Anonymous said...

Let me note that interesting alternatives to the iPhone are popping up right now. For example, might I direct you to the OpenMoko project, which is combining a touch screen phone (without buttons) and an open source project that is creating the software for the phone.

Anonymous said...

Bear in mind that processor "speed" is a pretty difficult thing to compare between different architectures.

Due to power consumption requirements, my guess is that the "500+ MHz" processor used in the iPhone will be a RISC processor. They use much less power, so they're tailored to mobile and handheld applications, and won't burn the crap out of your leg if you put it in your pocket. But they are not comparable to X86 processors in speed terms, and may also not be comparable to PowerPC processors. 500 MHz doesn't mean it will benchmark faster than the 266 MHz PowerPC.

RISC, which is "reduced-instruction-set-computer", saves power by limiting the number of instructions they need to implement in silicon. Simply put, that's less transistors on the chip, which means less power consumption, and longer battery life. That also means, though, that to implement one CISC ("complex-instruction-set-computer") instruction that takes one clock cycle on an X86 processor might take several, or even tens to hundreds of clock cycles. For example, many X86 processors do floating-point instructions in silicon (i.e. fast, only a few clock cycles), while RISC processors will take hundreds to thousands of clock cycles to do the same instruction in software. Higher clock speed doesn't indicate faster performance at the same task.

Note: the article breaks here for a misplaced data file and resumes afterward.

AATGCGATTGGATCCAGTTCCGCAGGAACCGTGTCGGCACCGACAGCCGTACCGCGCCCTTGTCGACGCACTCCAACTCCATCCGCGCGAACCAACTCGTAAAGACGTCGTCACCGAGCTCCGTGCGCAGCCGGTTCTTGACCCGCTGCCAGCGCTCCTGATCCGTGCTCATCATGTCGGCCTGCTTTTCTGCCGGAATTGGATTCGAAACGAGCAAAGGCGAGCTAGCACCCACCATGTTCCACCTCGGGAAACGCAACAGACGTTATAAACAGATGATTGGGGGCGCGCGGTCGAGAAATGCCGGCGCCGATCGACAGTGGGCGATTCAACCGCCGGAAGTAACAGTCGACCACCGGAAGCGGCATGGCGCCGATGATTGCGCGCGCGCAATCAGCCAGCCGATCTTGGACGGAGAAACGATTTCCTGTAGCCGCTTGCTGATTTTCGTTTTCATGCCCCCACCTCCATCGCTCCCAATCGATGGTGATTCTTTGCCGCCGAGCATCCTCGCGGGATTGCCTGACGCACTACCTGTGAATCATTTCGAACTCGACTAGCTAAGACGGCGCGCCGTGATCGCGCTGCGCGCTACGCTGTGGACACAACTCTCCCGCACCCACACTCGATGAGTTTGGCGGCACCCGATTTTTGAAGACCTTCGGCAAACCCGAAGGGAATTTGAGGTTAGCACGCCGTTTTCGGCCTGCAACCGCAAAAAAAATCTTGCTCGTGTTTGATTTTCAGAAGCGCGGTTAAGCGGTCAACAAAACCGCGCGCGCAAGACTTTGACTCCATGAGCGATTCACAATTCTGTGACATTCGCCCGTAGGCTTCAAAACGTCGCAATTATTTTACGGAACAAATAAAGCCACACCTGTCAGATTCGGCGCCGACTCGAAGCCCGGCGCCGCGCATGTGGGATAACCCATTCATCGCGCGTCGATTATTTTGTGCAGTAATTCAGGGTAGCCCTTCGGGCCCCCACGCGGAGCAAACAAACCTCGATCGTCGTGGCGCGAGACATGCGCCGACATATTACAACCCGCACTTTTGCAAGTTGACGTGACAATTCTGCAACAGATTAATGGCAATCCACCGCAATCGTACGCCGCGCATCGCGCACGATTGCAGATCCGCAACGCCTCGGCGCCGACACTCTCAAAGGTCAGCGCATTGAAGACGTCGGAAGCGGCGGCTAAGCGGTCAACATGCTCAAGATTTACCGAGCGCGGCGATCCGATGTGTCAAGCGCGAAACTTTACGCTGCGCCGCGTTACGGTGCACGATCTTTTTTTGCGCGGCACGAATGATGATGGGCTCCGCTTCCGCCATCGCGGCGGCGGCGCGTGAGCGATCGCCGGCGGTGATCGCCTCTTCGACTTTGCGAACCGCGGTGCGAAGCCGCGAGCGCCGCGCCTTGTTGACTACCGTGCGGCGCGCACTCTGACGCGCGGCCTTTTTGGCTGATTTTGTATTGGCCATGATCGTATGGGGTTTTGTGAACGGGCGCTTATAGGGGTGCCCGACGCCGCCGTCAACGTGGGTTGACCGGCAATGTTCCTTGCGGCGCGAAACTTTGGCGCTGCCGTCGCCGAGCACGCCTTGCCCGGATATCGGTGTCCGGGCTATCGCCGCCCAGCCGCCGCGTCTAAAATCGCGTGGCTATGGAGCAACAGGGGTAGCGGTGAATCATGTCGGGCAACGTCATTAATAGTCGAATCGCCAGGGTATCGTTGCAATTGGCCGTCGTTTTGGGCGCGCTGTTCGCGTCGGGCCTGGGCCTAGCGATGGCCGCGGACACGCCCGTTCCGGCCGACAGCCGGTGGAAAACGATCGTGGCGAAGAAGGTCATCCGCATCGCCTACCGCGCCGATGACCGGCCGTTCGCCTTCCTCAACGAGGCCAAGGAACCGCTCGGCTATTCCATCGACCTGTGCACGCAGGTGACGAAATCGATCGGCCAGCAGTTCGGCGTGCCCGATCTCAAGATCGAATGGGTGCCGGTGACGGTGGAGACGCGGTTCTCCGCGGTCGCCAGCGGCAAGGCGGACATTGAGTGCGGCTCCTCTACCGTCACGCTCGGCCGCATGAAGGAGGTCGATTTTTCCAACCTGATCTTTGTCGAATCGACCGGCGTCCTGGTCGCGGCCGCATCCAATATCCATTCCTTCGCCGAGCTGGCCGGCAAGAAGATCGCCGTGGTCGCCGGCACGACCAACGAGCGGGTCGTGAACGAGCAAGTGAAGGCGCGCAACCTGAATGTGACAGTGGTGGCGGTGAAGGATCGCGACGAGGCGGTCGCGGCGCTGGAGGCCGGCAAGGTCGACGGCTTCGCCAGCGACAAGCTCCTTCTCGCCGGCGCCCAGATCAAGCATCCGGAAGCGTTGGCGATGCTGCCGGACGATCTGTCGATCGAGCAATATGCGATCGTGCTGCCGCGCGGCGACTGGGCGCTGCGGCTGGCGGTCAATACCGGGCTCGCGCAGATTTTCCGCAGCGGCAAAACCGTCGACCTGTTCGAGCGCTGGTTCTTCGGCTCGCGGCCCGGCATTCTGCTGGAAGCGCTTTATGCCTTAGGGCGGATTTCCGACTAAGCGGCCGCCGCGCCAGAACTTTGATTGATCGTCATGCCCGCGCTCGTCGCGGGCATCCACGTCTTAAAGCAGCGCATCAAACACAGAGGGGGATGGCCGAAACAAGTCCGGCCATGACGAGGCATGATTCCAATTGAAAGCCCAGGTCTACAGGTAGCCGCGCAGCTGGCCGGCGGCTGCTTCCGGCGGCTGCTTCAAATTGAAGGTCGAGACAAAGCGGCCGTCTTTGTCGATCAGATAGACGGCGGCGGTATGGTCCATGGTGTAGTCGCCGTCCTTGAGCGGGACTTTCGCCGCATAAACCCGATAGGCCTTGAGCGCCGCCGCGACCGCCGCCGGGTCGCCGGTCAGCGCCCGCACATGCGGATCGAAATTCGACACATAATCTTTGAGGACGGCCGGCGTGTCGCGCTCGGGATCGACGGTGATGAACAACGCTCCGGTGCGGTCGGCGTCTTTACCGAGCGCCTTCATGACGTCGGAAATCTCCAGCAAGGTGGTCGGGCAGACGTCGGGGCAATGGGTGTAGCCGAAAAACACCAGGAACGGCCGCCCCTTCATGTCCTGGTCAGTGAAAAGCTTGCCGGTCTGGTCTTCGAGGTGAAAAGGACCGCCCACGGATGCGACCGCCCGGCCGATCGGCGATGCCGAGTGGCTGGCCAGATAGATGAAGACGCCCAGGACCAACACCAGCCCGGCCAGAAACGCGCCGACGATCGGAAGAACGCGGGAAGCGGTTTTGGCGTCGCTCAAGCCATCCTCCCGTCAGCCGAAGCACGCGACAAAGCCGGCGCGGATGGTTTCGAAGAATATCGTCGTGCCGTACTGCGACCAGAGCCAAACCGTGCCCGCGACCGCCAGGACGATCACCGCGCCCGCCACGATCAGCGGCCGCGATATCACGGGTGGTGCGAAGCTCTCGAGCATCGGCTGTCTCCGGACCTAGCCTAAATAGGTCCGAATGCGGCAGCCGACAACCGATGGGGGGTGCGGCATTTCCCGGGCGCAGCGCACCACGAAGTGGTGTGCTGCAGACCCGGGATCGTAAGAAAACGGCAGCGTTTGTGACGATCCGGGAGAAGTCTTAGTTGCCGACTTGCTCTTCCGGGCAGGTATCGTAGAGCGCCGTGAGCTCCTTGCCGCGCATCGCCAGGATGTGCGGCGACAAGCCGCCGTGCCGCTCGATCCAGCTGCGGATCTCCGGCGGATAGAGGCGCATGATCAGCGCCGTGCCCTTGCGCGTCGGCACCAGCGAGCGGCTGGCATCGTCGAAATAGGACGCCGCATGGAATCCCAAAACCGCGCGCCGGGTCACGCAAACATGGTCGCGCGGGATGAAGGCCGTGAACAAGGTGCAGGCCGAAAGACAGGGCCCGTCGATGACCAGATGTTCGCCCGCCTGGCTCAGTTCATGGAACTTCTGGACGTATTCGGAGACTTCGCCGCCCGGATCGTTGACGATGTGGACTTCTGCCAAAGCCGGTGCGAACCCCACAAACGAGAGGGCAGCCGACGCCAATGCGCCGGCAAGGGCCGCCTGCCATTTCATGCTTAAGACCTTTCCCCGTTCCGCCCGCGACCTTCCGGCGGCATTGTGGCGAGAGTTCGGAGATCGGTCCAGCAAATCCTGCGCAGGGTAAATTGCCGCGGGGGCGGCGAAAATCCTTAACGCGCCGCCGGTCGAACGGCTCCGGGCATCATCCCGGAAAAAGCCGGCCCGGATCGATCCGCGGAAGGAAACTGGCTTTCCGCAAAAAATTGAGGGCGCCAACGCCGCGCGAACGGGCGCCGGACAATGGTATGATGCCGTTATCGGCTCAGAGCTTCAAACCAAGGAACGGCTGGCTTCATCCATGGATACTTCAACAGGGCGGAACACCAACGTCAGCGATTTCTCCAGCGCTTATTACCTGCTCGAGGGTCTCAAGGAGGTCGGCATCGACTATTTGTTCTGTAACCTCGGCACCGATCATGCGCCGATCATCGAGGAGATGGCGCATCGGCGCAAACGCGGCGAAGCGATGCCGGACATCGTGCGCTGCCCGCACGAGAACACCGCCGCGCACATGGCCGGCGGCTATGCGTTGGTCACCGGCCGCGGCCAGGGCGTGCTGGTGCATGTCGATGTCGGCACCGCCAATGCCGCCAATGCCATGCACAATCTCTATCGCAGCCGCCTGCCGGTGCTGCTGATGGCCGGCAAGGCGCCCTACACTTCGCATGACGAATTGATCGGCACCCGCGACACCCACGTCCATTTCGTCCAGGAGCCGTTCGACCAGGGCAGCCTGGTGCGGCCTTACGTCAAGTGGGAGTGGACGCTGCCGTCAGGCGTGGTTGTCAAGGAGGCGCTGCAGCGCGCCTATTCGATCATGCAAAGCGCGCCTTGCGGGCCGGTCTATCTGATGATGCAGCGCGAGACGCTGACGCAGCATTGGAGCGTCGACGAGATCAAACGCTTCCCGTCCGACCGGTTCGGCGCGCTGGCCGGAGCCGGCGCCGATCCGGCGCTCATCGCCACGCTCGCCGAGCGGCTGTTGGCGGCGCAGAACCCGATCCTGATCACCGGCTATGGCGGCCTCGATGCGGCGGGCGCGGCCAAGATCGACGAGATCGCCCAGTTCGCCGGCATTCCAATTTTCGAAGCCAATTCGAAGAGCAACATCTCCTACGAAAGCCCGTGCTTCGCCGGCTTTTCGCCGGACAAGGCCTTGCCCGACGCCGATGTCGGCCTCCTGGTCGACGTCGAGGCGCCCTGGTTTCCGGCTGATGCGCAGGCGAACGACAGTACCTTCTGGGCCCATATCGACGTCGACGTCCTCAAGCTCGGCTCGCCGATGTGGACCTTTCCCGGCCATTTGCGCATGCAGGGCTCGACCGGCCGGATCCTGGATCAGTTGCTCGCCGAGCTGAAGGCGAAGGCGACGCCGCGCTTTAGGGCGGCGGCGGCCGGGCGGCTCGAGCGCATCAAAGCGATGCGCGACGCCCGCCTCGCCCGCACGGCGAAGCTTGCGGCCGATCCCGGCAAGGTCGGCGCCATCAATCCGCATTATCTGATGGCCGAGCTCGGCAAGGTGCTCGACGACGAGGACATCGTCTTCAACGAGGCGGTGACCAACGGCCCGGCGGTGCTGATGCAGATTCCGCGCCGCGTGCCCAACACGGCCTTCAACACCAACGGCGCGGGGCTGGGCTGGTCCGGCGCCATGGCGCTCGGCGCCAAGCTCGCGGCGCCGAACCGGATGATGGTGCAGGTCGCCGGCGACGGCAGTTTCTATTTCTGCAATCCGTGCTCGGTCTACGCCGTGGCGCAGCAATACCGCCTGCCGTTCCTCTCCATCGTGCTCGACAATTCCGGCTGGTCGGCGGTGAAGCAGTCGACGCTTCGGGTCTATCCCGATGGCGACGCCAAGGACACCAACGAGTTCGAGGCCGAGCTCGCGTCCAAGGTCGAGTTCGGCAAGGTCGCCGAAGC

OSX is also a linux-based OS, which is usually easier to port to different architectures (and to RISC processors) than Windows, and possibly than Apple's old proprietary systems. I don't know if it would require them to completely rewrite their entire OS and software for the new processor, but it's pretty likely. If they're rewriting everything, it makes more sense to use a more portable OS like the linux-based OSX.

In short, if the stars are properly aligned, Apple could do this. But my guess is that it would be far more trouble and far more work than you're assuming.

(Caveat: I work with X86, Windows, linux, and RISC every day. What I said there should be correct. However, I know very little about Macs, so I may have misspoke on some of the Mac-central info.)

Anonymous said...

Brad Warbiany's post is materially inaccurate.

First, power consumption and CISC/RISC are nearly orthogonal. The Motorola 68k architecture is CISC and is used in things like TI's high-end graphing calculators. The PowerPC architecture is RISC, and is used in both low power and high power applications (like desktop Power Macs and some servers from IBM).

RISC is of course far more prevalent in embedded systems. I'd argue that is because RISC is superior in general, and consequently more popular for new architectures, whereas CISC is limited to legacy architectures like x86 and 68k. Because backward compatibility is less of a concern for embedded systems, they weren't stuck with the x86 architecture.